d even cause false impression of drift during flare and roll-out. 8.3.8.14.SAND STORMS Sand may be ingested into engines or penetrate bearings and hinge points, and accumulations may occur on shock struts and actuator sliding parts. As severe damage can be caused by the abrasive and congestive characteristics of sand and dust, it is important to avoid sand storms whenever possible. Sand storms are not endemic to the companys area of operation. However, sanded aprons, runways and certain landing sites can inflict ingestion damage on turbine engines, and every caution should be executed to prevent such and other damage typically caused by sand or dust. 117 8.3.9. WAKE TURBULENCE Every aircraft in flight generates wake turbulence caused primarily by a pair of counter rotating vortices trailing from the wing tips. Wake turbulence generated from heavy aircraft, even from those fitted with wing tip fences, can create potentially serious hazards to following aircraft. For instance, vortices generated in the wake of large aircraft can impose rolling movements exceeding the counter-roll capability of small aircraft. 8.3.9.1. AIRCRAFT TURBULANCE CATEGORISATION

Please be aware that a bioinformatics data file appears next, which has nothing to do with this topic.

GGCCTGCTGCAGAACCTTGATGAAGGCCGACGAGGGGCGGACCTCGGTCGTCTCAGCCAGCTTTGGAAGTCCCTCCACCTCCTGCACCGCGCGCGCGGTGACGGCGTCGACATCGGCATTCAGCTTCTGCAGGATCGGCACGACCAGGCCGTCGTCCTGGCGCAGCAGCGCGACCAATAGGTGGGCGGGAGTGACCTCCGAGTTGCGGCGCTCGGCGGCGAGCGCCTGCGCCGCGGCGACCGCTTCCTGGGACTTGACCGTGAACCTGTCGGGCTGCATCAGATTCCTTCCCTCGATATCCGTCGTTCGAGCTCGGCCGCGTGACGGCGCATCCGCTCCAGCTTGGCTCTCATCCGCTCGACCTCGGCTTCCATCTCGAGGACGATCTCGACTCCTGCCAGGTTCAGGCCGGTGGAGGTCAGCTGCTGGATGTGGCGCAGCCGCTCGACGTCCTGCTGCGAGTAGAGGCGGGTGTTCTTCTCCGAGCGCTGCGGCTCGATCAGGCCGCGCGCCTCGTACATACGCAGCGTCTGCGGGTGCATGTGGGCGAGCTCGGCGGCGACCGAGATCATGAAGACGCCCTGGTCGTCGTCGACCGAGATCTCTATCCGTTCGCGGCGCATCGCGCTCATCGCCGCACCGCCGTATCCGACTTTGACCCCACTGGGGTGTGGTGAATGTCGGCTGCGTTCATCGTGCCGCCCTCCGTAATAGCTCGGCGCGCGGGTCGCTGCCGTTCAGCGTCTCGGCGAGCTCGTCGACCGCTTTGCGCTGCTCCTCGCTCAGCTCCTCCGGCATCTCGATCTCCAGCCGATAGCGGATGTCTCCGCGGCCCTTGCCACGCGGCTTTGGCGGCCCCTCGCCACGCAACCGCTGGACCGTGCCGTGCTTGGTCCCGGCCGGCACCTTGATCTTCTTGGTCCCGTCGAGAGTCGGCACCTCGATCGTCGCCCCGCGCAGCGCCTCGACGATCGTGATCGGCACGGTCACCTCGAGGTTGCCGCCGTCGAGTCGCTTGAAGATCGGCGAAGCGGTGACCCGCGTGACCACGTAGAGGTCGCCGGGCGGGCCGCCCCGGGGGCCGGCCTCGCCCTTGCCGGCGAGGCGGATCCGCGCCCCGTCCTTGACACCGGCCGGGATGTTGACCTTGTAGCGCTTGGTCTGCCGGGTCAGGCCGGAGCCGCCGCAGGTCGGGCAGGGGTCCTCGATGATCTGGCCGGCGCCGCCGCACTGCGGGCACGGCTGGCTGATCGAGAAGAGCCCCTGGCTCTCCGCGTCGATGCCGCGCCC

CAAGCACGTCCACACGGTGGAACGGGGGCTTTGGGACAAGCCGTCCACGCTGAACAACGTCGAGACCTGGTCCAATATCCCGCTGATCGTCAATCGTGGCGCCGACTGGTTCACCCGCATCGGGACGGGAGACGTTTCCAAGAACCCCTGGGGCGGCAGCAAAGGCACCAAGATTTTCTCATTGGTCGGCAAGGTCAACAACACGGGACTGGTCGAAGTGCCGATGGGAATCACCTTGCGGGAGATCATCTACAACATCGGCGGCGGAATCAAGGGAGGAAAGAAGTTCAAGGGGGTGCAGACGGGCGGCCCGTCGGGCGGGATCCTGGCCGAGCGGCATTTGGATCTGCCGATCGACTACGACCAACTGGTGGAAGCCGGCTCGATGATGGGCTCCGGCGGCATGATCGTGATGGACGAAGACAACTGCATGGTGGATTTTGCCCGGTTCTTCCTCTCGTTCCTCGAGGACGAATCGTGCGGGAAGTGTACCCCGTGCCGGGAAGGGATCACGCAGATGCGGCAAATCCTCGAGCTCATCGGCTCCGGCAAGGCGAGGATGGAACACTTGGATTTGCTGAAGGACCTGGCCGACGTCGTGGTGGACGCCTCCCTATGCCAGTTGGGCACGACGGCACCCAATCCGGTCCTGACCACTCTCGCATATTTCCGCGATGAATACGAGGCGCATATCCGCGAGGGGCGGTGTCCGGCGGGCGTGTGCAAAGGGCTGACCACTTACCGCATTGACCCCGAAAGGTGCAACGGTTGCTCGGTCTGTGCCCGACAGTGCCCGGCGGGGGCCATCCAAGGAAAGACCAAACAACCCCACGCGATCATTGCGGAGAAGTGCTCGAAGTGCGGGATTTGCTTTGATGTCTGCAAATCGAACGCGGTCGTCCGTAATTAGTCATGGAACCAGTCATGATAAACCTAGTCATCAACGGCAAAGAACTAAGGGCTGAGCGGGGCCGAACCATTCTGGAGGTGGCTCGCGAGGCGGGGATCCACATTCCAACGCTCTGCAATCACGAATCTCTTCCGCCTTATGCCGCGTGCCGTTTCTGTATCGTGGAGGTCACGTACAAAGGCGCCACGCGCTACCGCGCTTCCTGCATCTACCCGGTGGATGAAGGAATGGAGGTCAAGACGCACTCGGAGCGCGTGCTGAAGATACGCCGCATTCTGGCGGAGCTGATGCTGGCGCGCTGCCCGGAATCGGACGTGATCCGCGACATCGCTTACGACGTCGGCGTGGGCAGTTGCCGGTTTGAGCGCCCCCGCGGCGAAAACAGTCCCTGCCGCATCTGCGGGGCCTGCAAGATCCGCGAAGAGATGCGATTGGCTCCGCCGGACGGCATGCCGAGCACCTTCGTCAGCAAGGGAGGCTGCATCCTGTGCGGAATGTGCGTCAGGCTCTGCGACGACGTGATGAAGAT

8.3.9.2. Arriving Aircraft Seperation - Medium behind Heavy aircraft : 2 minutes - Light behind Medium or Heavy aircraft : 3 minutes 118 119 8.3.10. CREW MEMBERS AT THEIR STATIONS Flight Crew During take-off and landing each flight crew member required to be on flight deck duty shall be at his station. During all other phases of flight each flight crew member required to be on flight deck duty shall remain at his station unless his absence is necessary for the performance of his duties in connection with the operation or for physiological needs provided at least one suitably qualified pilot remains at the controls of the aircraft at all times. The task of each flight crew member is defined in the FCOM for all flight phases. Non essential activities should be avoided during phases of flight where workload is high. At any other time, if these activities are being performed, the commander should ensure that only one flight crew member is so occupied at any one time and that careful attention is being paid to normal operational duties by other crew member(s). One pilot should always be in a position to maintain a lookout, and oxygen masks must be worn and used as follows. - Above Flight Level 250, by the remaining operating pilot when the other pilot leaves his station.